This is a journey that begins with the importatioin of the arabic numbering system to the West and ends with super-computer crunched chaos theory. In between lie the fathers (all men) of mathamatical understanding. These individuals are the story of AGAINST THE GODS. Bernstein survey's the intellectual contrubutions of each as man strives to understood basic probability, the law of large numbers, bell curves, regression analysis, uncertainty theory and everything else you dimly remember from college statistics classes. He spends the latter quarter of the book on risk and probability theory in the financial world, where theorists have developed portfolio analysis, volitility studies, hedging and sidebets and other quantatative market plays.
Credit to the author for balancing his story against the very high probability that much of what these thinkers sought may be unattainable. He frequently mentions the humanity that these people try to explain with laws formulated from observations in the natural world. Although rightly impressed with his intellectual frontiersmen, Bernstein has no problem recognizing that the uncertainty that has always eluded explanation is us and that it helps make life worth living and progress possible.
This book is interesting for what it is. A story of the development of theories. I would have enjoyed more of a focus on the applications of this intellectual progression that led to the development of insurance and financial markets. Though these elements are mentioned often, they provide the backdrop for Bernsteins survey of theory. I suspect another book awaits someone who will reverse the order and use theory as a backdrop for the mechanisms that have allowed the modern economy to flourish and develop. The story of insurance, speculation, the beginning of capital markets, a monied economy and the like spring from the intellectual movements so well chronicled by Bernstein. However, they are not the focus, which has the habit of making the reading dry and sometimes uninteresting to those not captivated by the actual numeric analyses and proofs which are amply offerred over the course of the book.
If you like intellectual history and are looking to tie the building blocks of probability and risk analysis together over the last four centuries than this book may well captivate you. If you are seeking an understanding of how these discoveries were applied to forge the modern economy we now take for granted you will find parts interesting but may well feel that the story is incomplete.
106 internautes sur 116 ont trouvé ce commentaire utile 
3.0 étoiles sur 5 History of risk analysis, not of risk 28 avril 2003
Par Un client - Publié sur Amazon.com
Format:Broché
The book is a reasonably interesting history of the mathematical analysis of risk. Bernstein discusses the development of probability and statistical analysis, and even some of the more modern concepts behind portfolio theory. However, I was disappointed overall. The cover and title misled me---I was hoping for a history of how the understanding of risk and the development of analytical tools led to the development of insurance markets, etc., and fundamentally changed how businesses operated in the face of uncertainty. When a shipper could insure his cargo, instead of just waiting for bad news, how did that change the world? I want to know! Instead, I got to read about who discovered the bell curve. I'm trained in a mathematical field, so I felt the discussion got a bit tedious.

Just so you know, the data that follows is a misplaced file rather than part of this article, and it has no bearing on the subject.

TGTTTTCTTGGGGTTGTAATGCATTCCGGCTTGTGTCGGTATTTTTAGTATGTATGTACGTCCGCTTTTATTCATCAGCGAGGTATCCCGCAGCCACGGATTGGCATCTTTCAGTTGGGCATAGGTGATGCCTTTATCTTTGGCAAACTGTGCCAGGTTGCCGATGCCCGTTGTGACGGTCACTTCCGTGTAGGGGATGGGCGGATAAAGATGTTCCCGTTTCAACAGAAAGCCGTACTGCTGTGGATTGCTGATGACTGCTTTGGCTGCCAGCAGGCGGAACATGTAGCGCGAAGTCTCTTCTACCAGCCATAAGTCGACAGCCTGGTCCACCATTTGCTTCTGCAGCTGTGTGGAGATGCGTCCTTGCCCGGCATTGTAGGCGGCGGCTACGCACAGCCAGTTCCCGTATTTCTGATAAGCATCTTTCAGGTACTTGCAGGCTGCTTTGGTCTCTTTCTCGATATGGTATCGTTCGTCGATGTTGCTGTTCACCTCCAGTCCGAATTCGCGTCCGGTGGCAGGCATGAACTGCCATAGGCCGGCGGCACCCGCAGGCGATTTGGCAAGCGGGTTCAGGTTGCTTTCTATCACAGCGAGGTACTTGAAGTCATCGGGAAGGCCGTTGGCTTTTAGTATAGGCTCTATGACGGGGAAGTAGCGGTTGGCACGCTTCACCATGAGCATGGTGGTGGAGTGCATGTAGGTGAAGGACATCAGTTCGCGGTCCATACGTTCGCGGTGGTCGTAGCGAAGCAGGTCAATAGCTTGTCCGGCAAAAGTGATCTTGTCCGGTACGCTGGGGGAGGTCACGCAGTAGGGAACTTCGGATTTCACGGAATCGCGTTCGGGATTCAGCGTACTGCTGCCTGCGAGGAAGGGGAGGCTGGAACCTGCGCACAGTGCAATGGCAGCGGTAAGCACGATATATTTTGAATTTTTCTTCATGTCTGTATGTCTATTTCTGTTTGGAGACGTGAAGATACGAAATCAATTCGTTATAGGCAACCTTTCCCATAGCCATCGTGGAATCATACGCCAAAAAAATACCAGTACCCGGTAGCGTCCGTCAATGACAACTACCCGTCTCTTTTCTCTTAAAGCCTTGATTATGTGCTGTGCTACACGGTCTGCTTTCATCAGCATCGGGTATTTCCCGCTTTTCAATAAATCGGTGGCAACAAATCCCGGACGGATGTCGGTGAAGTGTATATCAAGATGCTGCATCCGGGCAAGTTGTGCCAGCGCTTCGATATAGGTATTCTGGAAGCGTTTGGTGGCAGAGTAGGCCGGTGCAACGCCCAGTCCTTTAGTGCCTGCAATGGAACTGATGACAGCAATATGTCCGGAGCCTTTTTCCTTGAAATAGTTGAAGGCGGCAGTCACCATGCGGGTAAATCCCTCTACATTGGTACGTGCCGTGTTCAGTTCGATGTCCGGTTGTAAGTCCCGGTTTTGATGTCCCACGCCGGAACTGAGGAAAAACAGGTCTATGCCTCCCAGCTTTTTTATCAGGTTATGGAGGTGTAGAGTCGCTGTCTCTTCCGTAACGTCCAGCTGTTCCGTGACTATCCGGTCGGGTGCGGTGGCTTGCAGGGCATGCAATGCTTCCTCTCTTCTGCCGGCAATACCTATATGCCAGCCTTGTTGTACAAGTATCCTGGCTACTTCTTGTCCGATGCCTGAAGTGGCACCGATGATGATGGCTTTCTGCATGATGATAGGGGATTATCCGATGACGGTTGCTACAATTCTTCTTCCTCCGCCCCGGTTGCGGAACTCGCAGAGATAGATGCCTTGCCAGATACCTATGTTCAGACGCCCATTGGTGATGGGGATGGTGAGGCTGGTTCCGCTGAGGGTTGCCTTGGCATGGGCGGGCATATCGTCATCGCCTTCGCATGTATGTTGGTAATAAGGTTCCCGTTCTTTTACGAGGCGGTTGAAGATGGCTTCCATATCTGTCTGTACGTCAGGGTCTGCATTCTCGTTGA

I felt, overall, that the discussion was aimed more at explaining the math in layman's terms rather than exploring the impact of these developments on how people do business and make decisions.
88 internautes sur 107 ont trouvé ce commentaire utile 
3.0 étoiles sur 5 Mildly interesting, but not remarkable 21 mars 2001
Par J. G. Heiser - Publié sur Amazon.com
Format:Broché
The book was interesting in several ways. The author's central idea, that having a mature concept of risk management is a prerequisite for modern civilization, is intriguing, yet not fully substantiated by his book. Having studied Finance in business school, it was interesting for me to learn a bit of the history behind contemporary thinking on financial risk management (in other words, he explains who figured out & popularized the alpha/beta thing).
Towards the end of the book, he just began to touch on some of the non-rational behavioral aspects of humans, and I wish he had gone deeper. Some of the most interesting work in economics is being done today with the radical assumption that human behavior is driven more by emotion than by reason. Why do people make ill-conceived decisions about risk? Not really answered in this book.
The book is almost totally oriented towards financial risk, and doesn't really look at other forms of risk management. Although the writing style is engaging--this is NOT dry--there are some structural problems. The author wanders around a bit, and sometimes introduces ideas or personalities without ever explaining why.